If the industry has some household names in B.C., Patrick Kinsella is one of them. Since 2005, Kinsella and two of his associated companies have donated $230,506 to the B.C. Liberals and zip to the NDP.
The national firms try to spread it a bit. Hill & Knowlton Canada forked out $72,380 for the Liberals, while Hill & Knowlton Strategies gave $13,450 to the NDP. Earnscliffe B.C. gave $64,136 to the Liberals and Earnscliffe Strategy Group gave $26,145 to the NDP.
Must be something about ‘strategy’ and the NDP that lobbyists see and others don’t.
But they’re just one part of the industry. B.C.’s Registrar of Lobbyists counts 382 organizations with active registrations. And some of them have deep pockets.
The B.C. Road Builders and Heavy Construction Association has donated $129,341 to the B.C. Liberals since 2005, the Canadian Convenience Stores Association $7,600, the International Pharmacists Association coughed up $14,978, and North West Cruiseship Association docked in at $41,493.
The Progressive Contractors Association of Canada, which bills itself as “representing and supporting progressive unionized employers in Canada’s construction industry,” gave $18,200 to the Liberals and, ironically, nada to the NDP. The Canadian Bar Association covered its bases with $600 to the NDP and $1,075 for the Liberals, but the Trial Lawyers Association of B.C. went exclusively with the Liberals to the tune of $34,820.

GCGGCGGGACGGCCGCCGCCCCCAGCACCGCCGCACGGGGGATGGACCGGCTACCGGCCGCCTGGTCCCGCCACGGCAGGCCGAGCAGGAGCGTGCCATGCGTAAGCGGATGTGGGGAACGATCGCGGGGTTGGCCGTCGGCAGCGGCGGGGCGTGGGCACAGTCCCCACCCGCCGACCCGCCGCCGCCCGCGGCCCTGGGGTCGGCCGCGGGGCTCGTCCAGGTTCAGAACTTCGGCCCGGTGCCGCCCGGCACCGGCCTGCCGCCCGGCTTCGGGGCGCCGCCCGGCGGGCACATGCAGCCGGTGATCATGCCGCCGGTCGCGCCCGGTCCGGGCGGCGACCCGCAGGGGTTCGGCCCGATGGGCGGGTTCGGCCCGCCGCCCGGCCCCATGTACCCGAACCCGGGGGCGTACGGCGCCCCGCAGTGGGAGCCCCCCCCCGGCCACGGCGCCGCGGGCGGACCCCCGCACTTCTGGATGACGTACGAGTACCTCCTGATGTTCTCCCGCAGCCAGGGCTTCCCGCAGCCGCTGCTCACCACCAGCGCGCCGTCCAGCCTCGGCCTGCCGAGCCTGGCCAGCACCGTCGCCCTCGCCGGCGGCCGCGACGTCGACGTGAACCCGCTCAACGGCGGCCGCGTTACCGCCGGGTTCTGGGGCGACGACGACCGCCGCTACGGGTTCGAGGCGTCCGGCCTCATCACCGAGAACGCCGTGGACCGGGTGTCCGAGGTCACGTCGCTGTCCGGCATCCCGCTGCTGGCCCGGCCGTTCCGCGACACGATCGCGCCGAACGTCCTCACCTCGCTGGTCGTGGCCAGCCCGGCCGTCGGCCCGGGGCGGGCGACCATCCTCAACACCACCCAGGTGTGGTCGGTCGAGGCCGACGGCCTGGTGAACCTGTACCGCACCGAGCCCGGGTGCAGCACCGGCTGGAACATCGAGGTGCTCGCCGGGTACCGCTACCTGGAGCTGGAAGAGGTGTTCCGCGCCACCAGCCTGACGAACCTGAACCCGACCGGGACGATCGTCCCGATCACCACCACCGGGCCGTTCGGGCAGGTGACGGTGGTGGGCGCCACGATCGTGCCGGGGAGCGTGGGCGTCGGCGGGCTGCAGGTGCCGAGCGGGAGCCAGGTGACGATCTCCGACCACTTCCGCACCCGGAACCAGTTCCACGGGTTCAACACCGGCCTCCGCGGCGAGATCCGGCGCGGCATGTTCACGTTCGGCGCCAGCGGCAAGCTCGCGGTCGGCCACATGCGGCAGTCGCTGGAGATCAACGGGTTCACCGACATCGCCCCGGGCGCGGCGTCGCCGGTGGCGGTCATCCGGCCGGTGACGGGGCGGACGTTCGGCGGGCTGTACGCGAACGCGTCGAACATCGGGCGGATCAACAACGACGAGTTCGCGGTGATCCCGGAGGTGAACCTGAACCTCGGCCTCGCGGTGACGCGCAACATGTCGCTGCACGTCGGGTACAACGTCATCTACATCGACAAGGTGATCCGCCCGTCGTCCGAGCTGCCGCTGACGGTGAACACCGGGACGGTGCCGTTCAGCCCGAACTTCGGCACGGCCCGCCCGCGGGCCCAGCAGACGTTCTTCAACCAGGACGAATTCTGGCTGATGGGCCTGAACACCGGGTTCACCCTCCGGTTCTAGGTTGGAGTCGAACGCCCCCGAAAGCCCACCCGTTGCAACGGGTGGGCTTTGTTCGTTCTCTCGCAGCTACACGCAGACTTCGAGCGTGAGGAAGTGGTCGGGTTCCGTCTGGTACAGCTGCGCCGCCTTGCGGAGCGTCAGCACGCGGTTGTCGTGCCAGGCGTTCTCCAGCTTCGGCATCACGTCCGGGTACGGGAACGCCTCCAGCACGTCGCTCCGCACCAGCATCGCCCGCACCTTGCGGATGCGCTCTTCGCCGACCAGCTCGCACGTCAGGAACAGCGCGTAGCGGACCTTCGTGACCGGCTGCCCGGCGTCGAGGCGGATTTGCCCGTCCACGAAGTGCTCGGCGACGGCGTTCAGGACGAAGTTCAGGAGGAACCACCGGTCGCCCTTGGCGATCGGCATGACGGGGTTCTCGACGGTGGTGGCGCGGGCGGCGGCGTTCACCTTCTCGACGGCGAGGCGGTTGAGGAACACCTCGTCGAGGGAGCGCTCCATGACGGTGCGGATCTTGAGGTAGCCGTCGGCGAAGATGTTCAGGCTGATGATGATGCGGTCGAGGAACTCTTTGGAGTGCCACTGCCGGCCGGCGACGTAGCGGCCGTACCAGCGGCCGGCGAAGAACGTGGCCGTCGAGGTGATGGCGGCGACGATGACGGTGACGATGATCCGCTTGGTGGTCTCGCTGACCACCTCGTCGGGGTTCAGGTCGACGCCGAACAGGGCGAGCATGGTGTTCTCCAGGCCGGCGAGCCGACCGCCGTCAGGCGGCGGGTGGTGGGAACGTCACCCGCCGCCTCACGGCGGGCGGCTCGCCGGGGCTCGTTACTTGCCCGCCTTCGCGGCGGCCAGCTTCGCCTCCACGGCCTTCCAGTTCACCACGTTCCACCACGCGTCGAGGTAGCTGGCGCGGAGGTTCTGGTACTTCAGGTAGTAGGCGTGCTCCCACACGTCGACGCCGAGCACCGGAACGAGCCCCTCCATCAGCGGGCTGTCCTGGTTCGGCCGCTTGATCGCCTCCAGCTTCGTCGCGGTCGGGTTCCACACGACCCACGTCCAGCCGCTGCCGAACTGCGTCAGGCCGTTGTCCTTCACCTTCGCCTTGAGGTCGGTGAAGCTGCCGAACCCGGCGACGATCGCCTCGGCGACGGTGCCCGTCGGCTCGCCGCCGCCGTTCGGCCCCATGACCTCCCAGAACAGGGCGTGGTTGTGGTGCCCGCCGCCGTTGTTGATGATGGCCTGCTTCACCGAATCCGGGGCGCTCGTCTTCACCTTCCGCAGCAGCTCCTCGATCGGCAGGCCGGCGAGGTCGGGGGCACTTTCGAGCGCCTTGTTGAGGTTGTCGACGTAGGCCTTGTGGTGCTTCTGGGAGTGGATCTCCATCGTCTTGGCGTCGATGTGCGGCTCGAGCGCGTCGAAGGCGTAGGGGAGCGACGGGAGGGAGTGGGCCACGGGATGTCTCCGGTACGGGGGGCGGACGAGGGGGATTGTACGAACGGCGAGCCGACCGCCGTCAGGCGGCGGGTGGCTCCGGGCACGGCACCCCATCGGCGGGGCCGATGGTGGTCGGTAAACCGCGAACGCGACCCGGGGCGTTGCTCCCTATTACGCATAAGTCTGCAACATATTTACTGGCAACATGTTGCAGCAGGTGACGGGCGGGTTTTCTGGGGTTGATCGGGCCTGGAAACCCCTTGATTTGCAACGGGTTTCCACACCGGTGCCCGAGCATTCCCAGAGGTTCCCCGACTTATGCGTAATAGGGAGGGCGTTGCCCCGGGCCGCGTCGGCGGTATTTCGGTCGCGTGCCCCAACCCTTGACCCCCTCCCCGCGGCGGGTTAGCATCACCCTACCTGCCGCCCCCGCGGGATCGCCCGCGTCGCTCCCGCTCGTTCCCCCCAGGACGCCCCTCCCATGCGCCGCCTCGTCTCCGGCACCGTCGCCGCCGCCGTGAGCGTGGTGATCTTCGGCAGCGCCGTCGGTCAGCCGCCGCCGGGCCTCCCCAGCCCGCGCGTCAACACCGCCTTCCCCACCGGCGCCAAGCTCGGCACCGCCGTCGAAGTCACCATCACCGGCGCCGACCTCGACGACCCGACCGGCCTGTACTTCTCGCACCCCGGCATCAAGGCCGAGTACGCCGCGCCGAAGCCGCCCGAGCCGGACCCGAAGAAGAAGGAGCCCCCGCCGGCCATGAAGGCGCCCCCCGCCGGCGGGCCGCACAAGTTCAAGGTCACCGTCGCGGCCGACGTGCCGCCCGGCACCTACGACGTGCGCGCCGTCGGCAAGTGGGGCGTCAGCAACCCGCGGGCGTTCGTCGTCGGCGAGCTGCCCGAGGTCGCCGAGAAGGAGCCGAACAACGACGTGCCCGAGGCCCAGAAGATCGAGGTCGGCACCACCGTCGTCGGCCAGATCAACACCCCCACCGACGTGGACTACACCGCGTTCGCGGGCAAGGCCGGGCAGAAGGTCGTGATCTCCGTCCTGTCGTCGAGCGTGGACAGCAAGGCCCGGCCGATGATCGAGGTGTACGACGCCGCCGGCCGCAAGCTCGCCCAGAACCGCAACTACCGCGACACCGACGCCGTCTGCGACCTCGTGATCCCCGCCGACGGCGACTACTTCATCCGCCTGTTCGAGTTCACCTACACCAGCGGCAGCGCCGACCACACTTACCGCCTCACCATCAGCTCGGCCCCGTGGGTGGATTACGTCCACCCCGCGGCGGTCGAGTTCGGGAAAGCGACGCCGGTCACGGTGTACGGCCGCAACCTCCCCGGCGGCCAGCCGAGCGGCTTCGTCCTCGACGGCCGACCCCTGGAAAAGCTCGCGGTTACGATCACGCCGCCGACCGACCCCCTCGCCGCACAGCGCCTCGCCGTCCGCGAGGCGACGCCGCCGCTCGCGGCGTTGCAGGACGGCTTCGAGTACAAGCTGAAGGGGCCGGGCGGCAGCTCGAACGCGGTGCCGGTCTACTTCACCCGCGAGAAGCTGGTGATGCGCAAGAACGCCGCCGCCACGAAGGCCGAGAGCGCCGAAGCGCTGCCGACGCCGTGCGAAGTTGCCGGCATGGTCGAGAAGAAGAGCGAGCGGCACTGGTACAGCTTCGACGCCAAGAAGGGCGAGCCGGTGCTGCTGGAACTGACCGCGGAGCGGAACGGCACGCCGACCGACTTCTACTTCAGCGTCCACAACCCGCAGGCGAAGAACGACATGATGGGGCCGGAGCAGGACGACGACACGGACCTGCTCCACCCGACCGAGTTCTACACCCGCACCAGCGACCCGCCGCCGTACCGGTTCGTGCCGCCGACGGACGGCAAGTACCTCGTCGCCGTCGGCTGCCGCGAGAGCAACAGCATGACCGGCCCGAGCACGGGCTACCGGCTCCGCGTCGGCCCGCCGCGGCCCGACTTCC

All in, donors that had “association” in their name gave $3.36 million to the Liberals and $907,000 to the NDP. That’s a lot of membership dues.
Then, for want of a better term, there’s the “LLP” component to the industry – legal and accounting firms – who often have partners or associates that are registered as lobbyists as well. Add all those LLP designations up and another $1.34 million was donated to the Liberals. The NDP pocketed a paltry $89,800.
It seems to pay to be the party in power.
But something else is happening with political fundraising in the province that’s highly worrisome: private, closed-door events where the promises are plentiful and the cover charge ain’t cheap.
Last October, the B.C. Liberal party pocketed close to $100,000 following an exclusive $5,000 a plate dinner with Premier Clark. A registered lobbyist promised the 21 guests a “generous opportunity” to speak with the premier.
On the very day that the party deposited its windfall, it also reported two donations that were conspicuous for no other reason than their dollar amount. Diana Bennett and Scott Menke both cut the party cheques for $5,078. Bennett is the CEO of Paragon Gaming and Menke its president.
Their donations came smack in the middle of the company announcing that it would take another stab at developing an urban casino resort in downtown Vancouver and its controversial hiring of former B.C. Lottery Corporation CEO Michael Graydon to lead that push. One of Paragon’s past in-house lobbyists was former B.C. Lottery Corporation chair T. Richard Turner.
Ever wanted a legitimate reason to scream ‘fore’ at five B.C. cabinet ministers? Up to 60 individuals had the chance, after laying down $1,000 each for a day of golf at the Sagebrush Golf Club in Merritt. A few more ministers and they could have breaked for a cabinet meeting on the 18th hole.
Common thread between most of these high-priced, chummy events? Registered lobbyists buying or selling the tickets.